Very young children are more likely than older children to develop tuberculosis. Read on to know more about it.
By Arun Sharma
It is an airborne infection that primarily affects the lungs and is caused by a bacterium called Mycobacterium tuberculosis.
Infants and young children are at a higher risk of developing life-threatening forms of TB compared to older children and adults. In fact, TB is more prevalent in children under the age of 5 and those older than 10 years. Children with lower immunity and those living with a family member who has TB are at an increased risk of contracting the disease. Also, children born in a country where TB is widespread or in communities that receive inadequate medical care are at a higher risk.
Coughing by an older TB patient leads to bacteria being expelled into the air, and when a child inhales the germs, he can become infected with TB. Children under the age of 10 years rarely infect others, as they expel fewer bacteria due to their weaker cough strength. However, not every child inhaling the bacteria develops TB. Therefore, two TB-related conditions exist:
Latent TB infection: Children with latent infection have TB bacteria in their bodies, but they are not active. Such children would not show the symptoms of the disease and will not spread the infection to others. However, they are often given medications to prevent them from developing the disease.
TB disease: When TB bacteria in children's bodies become active and start multiplying, they fall sick. Such children show symptoms of the disease and need medications to treat the condition.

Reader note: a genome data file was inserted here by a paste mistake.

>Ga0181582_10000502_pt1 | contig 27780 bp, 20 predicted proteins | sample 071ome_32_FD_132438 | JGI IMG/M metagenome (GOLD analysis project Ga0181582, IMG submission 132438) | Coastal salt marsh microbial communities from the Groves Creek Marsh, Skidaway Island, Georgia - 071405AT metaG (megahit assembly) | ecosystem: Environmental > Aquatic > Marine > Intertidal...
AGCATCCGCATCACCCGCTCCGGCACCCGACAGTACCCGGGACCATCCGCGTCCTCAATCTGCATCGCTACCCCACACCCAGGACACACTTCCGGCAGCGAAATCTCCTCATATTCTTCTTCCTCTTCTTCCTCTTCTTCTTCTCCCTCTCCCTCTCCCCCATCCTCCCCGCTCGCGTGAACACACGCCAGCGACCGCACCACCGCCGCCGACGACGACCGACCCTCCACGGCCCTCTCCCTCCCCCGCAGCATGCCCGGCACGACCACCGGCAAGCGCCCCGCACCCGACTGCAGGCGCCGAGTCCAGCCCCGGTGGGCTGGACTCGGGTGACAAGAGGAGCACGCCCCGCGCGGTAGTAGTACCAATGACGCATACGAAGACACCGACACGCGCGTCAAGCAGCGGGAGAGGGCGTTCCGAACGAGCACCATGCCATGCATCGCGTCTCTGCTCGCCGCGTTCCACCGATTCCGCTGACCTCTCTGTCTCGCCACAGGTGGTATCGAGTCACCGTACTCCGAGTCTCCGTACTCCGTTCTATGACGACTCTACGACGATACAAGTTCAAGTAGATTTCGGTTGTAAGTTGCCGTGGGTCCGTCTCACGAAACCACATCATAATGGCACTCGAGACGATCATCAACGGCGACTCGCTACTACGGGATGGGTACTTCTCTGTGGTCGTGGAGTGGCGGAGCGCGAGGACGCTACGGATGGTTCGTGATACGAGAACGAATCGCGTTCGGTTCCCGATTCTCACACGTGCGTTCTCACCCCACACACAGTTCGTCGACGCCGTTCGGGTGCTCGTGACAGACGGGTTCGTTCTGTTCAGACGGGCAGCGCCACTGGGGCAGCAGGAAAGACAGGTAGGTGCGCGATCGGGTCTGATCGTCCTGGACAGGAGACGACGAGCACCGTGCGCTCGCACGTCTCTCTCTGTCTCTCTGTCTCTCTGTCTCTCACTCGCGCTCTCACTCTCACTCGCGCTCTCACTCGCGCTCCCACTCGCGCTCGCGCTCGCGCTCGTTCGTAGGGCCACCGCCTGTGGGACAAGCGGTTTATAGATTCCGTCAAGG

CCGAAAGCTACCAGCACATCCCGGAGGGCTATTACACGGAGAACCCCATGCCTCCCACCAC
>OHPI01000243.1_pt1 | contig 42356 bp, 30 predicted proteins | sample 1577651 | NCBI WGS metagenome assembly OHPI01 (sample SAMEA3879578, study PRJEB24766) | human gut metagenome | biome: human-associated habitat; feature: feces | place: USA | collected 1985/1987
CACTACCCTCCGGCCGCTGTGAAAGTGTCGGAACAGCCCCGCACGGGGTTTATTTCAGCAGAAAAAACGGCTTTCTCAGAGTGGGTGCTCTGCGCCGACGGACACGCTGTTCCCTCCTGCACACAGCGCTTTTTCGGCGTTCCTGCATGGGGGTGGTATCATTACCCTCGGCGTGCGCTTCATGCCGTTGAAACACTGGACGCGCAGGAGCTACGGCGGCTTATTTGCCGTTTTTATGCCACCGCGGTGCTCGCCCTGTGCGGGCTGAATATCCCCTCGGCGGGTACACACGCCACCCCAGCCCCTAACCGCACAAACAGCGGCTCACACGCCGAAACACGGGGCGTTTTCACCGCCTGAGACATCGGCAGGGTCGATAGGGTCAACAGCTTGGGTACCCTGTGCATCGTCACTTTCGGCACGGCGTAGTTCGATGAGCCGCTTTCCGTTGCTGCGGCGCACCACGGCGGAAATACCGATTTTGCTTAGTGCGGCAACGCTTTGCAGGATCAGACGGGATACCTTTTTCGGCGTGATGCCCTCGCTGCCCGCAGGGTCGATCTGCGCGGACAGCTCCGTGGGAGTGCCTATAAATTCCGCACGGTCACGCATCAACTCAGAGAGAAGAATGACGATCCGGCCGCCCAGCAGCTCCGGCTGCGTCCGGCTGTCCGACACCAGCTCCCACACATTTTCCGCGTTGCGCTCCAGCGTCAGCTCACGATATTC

Signs and symptoms of TB in children include:
In some children, TB can spread through the bloodstream and affect other organs of the body also. This necessitates more complicated treatment, which should be started at the earliest.
All children who are at risk of or suspected to have TB should receive a tuberculin skin test. The test can be performed in the paediatrician’s office.
If the skin test returns positive for TB, a chest x-ray is performed to look for evidence of active or past infection in the lungs. If the x-ray shows evidence of infection, the paediatrician will also order a test of the child’s cough secretions to screen for bacteria.
If only the skin test is positive and there is no evidence of active TB infection, the paediatrician will treat the child to prevent the infection from becoming active. But if all the tests show that the child has active infection, the paediatrician will prescribe medications that should be continued for 6–12 months. It is important to continue taking the medications for the duration prescribed by the paediatrician. Stopping the medicines before the treatment is over can make the child fall sick again.
In many countries, the BCG, or Bacillus Calmette-Guerin, vaccine is administered to prevent childhood TB. The disease can also be prevented from spreading by isolating the TB patient, especially from young children, until treatment is initiated. All family members in regular contact with the patient should also seek medical opinion.
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